7 Apr 2011

I have been thinking about how MQTT could be integrated into Pachube, as a service that utilises their public API. With their Hackathon happening tomorrow, which I’m unable to attend, it felt like a good time to write up what I’ve done.

Basic Pachube concepts

The way Pachube structures data lends itself well to a topic hierarchy:

  • An Environment is a logical collection of datastreams. It can be used to represent a physical location, such as my house.
  • A Datastream represents a single sensor/device within a particular environment, such as living room temperature.
  • A Datapoint is a point-in-time value on a datastream

Data is sent to Pachube using HTTP POST requests. It can retrieved by either polling a datastream’s value, or by configuring a trigger. A trigger is a push notification that happens when a defined condition occurs. This notification exists as an HTTP POST from Pachube to the URL configured as a part of the trigger. The POST contains a json payload that contains the details of the notification. There are some limitations on data-rates around triggers; the minimum interval between the same trigger firing is 5 seconds.

All access to the API is controlled using API Keys. Each request to the API must be accompanied with either the X-PachubeApiKey HTTP header, or as a request parameter.
Each user has a master API key which gives full access to their account. Additional API keys can be created with different levels of access for a particular user.

The following scheme uses the API key as a part of the topic strings used. This relies on the broker having been configured to disallow any client to subscribe to the wild-carded topic “pb/#”. Beyond that, no more security is assumed (ie username/password, SSL etc), but of course could be added.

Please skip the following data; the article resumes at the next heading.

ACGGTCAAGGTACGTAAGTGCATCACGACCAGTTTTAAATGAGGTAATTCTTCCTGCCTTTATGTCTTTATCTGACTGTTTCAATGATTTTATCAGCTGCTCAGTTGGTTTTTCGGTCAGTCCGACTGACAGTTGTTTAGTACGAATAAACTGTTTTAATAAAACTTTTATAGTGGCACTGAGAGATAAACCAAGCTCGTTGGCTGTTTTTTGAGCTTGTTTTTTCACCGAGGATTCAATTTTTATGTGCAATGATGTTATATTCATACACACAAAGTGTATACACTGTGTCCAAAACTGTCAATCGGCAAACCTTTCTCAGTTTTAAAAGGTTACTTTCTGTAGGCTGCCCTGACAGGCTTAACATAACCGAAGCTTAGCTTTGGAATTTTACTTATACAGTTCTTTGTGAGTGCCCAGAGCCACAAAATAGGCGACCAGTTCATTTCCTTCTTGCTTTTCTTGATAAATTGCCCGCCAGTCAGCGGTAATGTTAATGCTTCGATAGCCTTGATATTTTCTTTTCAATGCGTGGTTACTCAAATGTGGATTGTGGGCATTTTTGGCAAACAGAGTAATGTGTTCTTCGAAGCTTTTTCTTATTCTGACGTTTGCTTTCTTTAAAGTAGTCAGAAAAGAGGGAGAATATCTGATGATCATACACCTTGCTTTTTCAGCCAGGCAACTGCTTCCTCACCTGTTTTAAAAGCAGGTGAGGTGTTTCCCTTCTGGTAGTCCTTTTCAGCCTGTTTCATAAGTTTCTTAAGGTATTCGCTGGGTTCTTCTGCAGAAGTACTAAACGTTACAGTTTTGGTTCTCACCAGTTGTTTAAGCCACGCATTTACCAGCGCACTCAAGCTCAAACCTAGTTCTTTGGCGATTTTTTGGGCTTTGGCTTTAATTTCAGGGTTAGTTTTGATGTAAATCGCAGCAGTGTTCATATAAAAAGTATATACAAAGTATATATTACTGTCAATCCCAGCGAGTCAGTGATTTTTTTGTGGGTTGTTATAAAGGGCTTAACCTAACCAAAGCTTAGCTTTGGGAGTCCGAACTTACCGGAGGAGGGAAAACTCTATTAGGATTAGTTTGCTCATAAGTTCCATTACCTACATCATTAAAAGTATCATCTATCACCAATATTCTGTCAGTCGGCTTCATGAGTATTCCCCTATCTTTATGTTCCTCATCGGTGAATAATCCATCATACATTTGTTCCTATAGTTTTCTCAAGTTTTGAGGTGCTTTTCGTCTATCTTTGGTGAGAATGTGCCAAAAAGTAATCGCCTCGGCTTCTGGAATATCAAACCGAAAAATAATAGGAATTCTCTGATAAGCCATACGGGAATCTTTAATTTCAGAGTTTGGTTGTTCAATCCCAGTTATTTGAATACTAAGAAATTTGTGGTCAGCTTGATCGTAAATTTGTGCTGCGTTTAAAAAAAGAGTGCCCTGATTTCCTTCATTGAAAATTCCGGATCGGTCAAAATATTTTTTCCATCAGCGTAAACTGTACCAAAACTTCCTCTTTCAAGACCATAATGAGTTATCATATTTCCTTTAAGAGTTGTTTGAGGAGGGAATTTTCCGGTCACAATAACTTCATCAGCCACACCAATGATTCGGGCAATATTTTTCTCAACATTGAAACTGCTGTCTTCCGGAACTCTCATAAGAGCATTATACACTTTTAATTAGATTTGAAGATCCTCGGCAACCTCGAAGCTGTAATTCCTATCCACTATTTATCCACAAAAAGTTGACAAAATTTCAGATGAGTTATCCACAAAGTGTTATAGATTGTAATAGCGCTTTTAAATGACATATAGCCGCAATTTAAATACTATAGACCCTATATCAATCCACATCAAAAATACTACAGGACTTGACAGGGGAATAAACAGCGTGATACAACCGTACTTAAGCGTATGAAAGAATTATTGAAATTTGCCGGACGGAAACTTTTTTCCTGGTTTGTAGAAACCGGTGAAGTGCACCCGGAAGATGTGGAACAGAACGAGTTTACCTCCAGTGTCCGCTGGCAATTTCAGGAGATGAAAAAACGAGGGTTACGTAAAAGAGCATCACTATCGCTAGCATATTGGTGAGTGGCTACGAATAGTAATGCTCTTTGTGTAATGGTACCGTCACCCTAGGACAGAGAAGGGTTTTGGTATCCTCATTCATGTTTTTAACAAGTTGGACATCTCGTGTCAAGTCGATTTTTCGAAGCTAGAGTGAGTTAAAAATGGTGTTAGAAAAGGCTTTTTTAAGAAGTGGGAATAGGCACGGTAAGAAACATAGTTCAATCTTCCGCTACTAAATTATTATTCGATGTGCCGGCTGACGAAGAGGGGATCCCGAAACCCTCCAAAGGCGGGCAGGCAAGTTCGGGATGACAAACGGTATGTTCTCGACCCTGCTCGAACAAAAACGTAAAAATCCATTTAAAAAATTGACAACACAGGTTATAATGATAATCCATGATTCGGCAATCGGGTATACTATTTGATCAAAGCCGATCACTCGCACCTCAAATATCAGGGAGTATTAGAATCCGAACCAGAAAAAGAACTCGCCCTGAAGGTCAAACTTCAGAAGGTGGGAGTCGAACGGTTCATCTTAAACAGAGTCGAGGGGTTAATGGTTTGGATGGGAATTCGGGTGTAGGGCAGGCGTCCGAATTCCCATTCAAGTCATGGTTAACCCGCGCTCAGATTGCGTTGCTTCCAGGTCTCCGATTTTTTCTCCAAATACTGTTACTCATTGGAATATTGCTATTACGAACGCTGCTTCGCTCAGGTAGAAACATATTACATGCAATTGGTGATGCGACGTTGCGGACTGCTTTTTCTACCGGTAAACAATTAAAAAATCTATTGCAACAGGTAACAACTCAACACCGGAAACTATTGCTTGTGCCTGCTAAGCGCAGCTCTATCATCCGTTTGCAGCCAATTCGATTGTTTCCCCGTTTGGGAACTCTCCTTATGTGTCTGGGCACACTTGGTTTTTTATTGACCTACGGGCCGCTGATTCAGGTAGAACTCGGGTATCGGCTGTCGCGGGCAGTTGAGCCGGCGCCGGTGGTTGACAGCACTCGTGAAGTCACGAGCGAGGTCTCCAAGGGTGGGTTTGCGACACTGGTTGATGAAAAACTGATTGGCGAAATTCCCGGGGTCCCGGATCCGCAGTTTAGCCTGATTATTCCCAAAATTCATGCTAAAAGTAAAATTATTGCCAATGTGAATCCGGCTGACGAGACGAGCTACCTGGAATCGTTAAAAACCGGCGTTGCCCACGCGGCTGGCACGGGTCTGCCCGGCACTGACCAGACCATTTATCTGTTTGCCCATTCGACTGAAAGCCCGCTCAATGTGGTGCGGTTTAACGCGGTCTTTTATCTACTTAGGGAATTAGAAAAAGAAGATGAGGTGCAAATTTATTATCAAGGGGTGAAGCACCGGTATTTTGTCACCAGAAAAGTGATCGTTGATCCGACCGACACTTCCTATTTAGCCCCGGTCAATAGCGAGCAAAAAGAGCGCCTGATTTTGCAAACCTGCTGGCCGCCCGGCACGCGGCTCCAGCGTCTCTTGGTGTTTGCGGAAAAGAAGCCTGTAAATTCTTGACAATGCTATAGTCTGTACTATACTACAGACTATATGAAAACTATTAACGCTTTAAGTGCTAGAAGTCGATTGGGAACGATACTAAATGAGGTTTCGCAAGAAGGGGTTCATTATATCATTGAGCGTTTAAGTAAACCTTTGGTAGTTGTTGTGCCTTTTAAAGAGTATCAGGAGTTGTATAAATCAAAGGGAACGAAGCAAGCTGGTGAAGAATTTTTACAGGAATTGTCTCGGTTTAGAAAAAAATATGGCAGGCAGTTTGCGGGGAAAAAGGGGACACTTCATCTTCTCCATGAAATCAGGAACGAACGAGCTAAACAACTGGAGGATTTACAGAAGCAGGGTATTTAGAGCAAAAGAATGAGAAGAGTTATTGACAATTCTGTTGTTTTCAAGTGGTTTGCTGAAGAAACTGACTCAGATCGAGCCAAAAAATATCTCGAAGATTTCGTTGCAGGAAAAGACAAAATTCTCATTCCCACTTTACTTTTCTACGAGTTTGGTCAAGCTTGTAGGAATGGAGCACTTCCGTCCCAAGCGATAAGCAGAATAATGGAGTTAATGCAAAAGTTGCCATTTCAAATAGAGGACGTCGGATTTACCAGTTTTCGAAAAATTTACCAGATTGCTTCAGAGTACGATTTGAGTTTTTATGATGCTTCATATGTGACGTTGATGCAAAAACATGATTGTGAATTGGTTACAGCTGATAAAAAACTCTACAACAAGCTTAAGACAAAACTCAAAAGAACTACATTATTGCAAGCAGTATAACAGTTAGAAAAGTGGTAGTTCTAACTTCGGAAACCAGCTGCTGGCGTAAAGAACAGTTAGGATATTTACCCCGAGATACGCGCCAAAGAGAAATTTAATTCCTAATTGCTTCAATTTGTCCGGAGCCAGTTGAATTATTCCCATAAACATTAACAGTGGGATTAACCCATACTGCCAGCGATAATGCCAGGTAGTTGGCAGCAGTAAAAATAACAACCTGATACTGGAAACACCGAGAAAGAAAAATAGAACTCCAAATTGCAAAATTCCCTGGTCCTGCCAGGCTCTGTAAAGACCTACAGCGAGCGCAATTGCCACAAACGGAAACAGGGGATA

There are two components to this; an MQTT subscribing application that can bridge into Pachube and an HTTP listening application that can bridge from Pachube triggers into MQTT.

Publishing to Pachube

A datapoint value is published to the topic:

pb/<api key>/<environment id>/<datastream id>

which is received by the subscribing application, leading to it sending an HTTP PUT of the datapoint to the Pachube API:

http://api.pachube.com/v2/feeds/<environment id>/datastreams/<datastream id>.csv

with header property:

X-PachubeApiKey: <api key>

No pre-configuration is needed here – it relies on the provided API key having the correct permission to update the datastream. There are some questions here on how to handle failures to post (permission denied, service unavailable etc), as there is no mechanism to report failures back to the originating publisher.

Subscribing to Pachube

Subscribing to a datastream is slightly more involved as it requires an HTTP intermediary for Pachube to push its notifications to which can then be forwarded to the broker. There is also no way to automatically create the trigger when a client subscribes to a topic on the broker, so an additional configuration step is required of the client. It is also possible to configure multiple triggers for a single datastream, so we cannot use a simple one-to-one mapping of datastream to topic for the outbound flow. This causes an asymmetry between publishing and subscribing, but I think it is necessary.

A trigger is configured by publishing to the topic:

pb/<api key>/<environment id>/<datastream id>/trigger